MORE TOWNS in the Philippines had bank offices in 2018, with the central bank seeing further room to widen financial access through basic deposit accounts.
Around 66.3% of towns and cities in the country have banking presence as of end-2018, higher than the 65.1% ratio in 2017, according to the latest financial inclusion initiatives report of the Bangko Sentral ng Pilipinas (BSP).
Of these municipalities, 93.2% already have at least one access point for financial services. This rose from 90.1% tallied in 2017, data showed.
“These figures have been steadily growing as banks set up more low-cost access points,” the central bank said.
Despite improving numbers, the number of Filipinos using formal financial channels remained low. Barely half of adults had savings, but 71.3% of them still kept their money through informal means rather than with the banks.
Roughly 15.8 million adults had formal accounts, or just 22.6% of the total.
The Philippines ranked fourth among 55 nations in terms of financial inclusion and the best in Asia alongside India, according to the 2018 Global Microscope of the Economist Intelligence Unit.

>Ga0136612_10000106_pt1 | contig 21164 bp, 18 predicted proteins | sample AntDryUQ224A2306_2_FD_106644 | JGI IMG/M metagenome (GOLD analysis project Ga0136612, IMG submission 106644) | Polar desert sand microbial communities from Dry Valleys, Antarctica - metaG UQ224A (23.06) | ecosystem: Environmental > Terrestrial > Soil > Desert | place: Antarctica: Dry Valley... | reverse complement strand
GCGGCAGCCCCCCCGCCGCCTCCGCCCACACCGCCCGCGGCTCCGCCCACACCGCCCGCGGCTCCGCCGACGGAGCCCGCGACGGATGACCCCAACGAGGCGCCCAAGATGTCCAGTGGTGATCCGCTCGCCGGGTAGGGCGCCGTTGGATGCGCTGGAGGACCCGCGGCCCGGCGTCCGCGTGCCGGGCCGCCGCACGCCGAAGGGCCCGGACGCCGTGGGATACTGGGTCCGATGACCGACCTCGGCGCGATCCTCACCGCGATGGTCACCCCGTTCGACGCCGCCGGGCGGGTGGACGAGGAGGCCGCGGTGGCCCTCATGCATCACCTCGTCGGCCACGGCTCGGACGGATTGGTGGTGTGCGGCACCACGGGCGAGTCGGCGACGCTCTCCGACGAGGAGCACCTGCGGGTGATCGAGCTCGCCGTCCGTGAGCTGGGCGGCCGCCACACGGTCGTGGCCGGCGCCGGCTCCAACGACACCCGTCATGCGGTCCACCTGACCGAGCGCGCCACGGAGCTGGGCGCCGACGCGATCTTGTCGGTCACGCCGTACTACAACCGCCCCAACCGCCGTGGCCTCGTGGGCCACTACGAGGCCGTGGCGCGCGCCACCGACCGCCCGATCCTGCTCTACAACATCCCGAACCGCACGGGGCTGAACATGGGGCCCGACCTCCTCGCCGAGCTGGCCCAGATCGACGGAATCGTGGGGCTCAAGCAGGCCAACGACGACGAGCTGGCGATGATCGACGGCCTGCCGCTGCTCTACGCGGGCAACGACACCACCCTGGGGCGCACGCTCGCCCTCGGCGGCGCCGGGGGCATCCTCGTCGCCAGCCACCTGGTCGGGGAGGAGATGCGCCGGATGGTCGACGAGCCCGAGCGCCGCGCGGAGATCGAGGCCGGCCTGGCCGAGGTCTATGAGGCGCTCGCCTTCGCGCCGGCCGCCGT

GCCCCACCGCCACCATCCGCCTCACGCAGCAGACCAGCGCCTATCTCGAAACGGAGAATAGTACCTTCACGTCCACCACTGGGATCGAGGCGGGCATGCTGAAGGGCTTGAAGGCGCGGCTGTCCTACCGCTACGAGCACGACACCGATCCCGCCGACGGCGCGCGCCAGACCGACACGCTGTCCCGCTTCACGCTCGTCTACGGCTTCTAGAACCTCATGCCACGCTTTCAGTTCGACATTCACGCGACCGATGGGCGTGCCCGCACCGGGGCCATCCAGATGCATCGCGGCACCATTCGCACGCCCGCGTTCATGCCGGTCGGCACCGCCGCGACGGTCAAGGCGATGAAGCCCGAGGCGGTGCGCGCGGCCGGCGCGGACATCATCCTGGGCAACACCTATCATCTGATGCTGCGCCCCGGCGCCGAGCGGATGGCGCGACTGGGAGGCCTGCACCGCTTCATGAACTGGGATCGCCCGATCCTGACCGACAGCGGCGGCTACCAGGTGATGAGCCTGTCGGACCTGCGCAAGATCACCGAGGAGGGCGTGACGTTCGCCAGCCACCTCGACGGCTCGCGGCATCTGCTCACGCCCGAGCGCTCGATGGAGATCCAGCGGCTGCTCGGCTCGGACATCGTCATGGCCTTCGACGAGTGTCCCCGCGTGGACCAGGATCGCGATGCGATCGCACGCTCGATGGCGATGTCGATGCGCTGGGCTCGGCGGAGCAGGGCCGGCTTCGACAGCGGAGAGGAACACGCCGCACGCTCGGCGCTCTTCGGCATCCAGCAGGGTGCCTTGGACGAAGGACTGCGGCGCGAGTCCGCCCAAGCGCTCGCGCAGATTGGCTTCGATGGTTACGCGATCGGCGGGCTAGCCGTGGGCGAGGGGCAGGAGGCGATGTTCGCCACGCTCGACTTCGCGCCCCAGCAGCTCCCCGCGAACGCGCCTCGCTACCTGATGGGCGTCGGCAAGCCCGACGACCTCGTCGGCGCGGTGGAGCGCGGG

The central bank is counting on several reform measures to broaden financial access, starting with basic deposit accounts which were formally introduced in February last year. This allows financial firms to offer low-cost bank accounts to customers by simpler opening requirements and few documents, no minimum maintaining balance, and no dormancy charges.
Some banks have started to offer this new product, which the BSP counts as a tool to get more Filipinos aboard the financial system. It is eyed to be used by Filipinos making remittances and payments.
The recent passage of the Philippine Identification System, which will create a national ID for all Filipinos and resident aliens, should also boost inclusion, the BSP noted in the report.
The BSP targets to raise the share of digital payments to 20% of total transactions by 2020 from a measly 1% recorded in 2013 through its National Retail Payment System project.
Studies showed that gross domestic product could increase by more than 14% if the financial inclusion gap was closed in the Philippines.
The World Bank said authorities should prod Filipinos to use their account beyond storing funds, and instead pay for utility bills, domestic remittances and retail transactions. — Melissa Luz T. Lopez